Epilala Tauwala dropped out of Deering High School in Portland when she was 16 years old, finally giving up after struggling for years with crippling anxiety from the pressure she felt to perform academically.

Panic attacks, complete with nausea, racing thoughts and disorientation, often left her crumpled in a hallway corner. She was a sophomore, and she just couldn’t see a place for herself on the path laid out for her.

“I found it very depressing,” said Tauwala, who now lives in Westbrook. “I kinda felt like high school was a factory that was pumping out kids that all looked and acted the same to go to work.”

Tauwala recalled the depths of her depression and shame when she was a featured speaker at her graduation ceremony in May from South Portland Adult Education.

“I felt fearful and guilty,” Tauwala said. “My dad grew up on a remote Pacific island, and studied his way to the top of his class, and eventually across the ocean. My mom was a teacher with a master’s degree. But their daughter had dropped out of high school.”

Counseling and medication helped. Then she got a job as a cashier at the Riverside Hannaford supermarket.

“At the time I was sitting around feeling sorry for myself,” Tauwala said. “(Getting a job) reminded me that I could be productive and gave me incentive to get up every day. I felt like I had a purpose.”

The major shift came last fall, after a friend received his high school equivalency credential through South Portland Adult Ed. He encouraged her to check out the program. She reluctantly agreed to meet with its director, David Brenner. Rather than high expectations, Brenner had faith in her ability to succeed.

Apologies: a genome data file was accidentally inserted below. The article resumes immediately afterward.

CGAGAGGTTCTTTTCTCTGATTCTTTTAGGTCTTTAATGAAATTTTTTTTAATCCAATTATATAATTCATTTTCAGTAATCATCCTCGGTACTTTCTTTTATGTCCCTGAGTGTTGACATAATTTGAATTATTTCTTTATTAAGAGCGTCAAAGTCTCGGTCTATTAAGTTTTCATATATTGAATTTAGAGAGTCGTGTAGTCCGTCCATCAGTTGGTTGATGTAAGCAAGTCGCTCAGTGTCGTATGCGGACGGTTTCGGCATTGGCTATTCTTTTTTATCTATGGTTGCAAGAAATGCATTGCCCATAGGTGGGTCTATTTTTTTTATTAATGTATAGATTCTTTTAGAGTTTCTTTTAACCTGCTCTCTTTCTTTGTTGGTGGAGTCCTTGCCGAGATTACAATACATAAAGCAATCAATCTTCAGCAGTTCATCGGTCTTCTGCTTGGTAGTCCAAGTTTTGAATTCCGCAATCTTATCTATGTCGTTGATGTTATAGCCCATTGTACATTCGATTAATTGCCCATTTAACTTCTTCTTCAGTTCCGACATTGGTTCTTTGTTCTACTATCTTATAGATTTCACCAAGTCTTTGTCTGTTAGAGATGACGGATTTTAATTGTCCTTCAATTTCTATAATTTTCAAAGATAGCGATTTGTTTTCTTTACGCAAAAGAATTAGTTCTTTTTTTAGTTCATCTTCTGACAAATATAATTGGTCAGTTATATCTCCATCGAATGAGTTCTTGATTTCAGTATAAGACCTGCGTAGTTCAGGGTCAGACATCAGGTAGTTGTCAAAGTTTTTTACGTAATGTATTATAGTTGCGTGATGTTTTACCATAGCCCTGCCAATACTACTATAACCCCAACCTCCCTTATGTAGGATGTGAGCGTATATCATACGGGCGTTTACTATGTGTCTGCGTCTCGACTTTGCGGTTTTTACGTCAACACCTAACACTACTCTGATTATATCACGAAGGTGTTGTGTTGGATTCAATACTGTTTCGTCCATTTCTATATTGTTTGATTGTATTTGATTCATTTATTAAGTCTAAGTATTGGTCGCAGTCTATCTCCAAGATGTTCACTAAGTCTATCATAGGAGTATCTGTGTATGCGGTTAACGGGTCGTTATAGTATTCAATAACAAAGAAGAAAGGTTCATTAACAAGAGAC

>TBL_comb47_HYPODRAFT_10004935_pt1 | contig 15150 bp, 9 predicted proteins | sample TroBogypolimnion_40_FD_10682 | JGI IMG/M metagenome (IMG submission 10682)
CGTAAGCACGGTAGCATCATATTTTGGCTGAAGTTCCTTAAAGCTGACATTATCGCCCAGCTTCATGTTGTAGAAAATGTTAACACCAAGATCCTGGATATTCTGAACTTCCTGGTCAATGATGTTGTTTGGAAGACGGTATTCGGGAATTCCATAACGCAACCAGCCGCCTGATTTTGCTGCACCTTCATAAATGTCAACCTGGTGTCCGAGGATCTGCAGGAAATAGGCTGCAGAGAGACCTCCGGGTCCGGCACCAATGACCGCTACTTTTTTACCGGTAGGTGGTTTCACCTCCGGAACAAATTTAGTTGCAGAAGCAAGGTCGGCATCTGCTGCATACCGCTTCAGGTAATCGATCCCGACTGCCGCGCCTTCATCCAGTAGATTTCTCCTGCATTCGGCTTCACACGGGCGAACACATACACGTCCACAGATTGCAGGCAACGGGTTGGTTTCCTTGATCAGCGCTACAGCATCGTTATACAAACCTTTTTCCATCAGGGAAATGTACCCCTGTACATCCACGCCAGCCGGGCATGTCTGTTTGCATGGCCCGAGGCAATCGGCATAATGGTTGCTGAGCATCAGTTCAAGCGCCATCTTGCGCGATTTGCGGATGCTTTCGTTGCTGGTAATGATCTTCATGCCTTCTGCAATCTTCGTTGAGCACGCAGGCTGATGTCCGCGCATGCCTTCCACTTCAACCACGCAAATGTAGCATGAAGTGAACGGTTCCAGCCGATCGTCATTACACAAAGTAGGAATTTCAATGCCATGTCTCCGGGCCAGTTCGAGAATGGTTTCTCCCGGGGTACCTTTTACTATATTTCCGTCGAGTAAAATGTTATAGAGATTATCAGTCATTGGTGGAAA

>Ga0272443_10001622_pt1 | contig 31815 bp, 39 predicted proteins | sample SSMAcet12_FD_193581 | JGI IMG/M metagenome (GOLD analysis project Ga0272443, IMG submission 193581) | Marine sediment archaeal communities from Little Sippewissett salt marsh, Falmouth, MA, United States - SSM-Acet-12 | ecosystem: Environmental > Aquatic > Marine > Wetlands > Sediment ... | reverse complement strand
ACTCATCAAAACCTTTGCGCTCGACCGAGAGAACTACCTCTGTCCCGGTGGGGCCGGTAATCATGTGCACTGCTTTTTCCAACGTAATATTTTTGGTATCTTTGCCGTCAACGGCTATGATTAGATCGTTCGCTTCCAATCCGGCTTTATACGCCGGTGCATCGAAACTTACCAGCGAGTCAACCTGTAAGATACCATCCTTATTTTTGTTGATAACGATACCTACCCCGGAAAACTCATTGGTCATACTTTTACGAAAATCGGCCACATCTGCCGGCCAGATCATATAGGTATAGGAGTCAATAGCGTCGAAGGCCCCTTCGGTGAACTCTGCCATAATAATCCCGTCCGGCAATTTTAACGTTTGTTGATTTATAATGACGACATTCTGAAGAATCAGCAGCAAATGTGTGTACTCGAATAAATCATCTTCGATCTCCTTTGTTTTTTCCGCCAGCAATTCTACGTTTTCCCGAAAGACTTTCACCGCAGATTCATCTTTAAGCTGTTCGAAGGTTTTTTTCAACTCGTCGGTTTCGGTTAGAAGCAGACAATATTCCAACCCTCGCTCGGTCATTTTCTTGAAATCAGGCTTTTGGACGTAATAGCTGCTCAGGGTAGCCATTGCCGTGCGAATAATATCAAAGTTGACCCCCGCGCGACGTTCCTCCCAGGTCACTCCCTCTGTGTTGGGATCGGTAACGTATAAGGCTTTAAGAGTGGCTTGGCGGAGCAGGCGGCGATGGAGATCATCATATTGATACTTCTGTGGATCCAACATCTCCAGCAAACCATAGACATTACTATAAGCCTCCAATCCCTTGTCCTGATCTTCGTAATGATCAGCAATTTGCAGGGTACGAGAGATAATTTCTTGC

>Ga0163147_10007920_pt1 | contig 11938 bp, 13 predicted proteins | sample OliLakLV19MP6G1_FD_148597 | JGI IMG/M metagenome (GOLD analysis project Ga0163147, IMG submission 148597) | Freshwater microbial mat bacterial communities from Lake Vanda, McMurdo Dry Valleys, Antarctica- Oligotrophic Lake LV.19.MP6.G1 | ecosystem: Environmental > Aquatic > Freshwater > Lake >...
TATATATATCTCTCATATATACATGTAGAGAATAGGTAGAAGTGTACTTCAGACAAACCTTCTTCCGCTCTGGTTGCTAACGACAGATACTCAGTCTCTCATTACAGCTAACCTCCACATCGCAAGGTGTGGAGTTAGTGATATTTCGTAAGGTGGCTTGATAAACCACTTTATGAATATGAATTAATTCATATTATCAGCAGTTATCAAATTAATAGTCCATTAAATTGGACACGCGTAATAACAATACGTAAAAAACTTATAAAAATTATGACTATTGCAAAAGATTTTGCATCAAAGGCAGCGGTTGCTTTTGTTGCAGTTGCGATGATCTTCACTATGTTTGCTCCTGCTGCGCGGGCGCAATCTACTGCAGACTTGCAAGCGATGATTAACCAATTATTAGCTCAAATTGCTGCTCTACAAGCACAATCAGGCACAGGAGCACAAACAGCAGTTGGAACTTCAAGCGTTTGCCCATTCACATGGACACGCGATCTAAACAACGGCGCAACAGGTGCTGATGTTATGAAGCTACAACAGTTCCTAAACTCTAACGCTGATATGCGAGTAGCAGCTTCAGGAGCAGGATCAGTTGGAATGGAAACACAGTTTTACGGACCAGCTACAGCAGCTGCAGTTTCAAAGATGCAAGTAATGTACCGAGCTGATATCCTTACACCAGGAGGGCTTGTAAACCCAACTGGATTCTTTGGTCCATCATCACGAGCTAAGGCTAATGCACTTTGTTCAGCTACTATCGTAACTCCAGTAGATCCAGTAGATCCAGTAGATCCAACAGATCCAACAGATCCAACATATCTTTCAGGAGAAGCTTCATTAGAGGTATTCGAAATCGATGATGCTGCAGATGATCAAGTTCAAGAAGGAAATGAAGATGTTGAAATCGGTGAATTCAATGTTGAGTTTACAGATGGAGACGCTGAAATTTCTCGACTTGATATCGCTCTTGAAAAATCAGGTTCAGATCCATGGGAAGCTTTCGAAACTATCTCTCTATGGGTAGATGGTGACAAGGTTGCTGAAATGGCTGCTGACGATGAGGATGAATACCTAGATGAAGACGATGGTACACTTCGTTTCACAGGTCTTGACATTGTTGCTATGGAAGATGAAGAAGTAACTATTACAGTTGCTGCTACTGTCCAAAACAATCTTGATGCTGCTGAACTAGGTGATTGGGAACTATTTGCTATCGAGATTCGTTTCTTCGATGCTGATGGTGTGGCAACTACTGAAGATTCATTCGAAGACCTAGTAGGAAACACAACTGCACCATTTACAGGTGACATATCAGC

“He really believes in you,” Tauwala said. “He had no doubt.”

She plowed through the classes and completed all the tests in January. Now 20, she’s planning to travel to Papua New Guinea for five weeks in October to visit the small southwestern Pacific nation where she and her father were born. Her parents moved to Maine, where her mother grew up, when she was 10 months old.

Named for her seventh great-grandmother, Tauwala wants to meet her relatives, study her genealogy and experience the indigenous Pacific lifestyle. And she wants to help her clan protect its lands from unscrupulous corporate interests.

After that, she wants to go to college, something she’s been saving for since she was 17. Because there’s no expiration date for improving your life, she said.

“I want to learn things,” Tauwala said. “I have a passion to learn so I can understand the world.”

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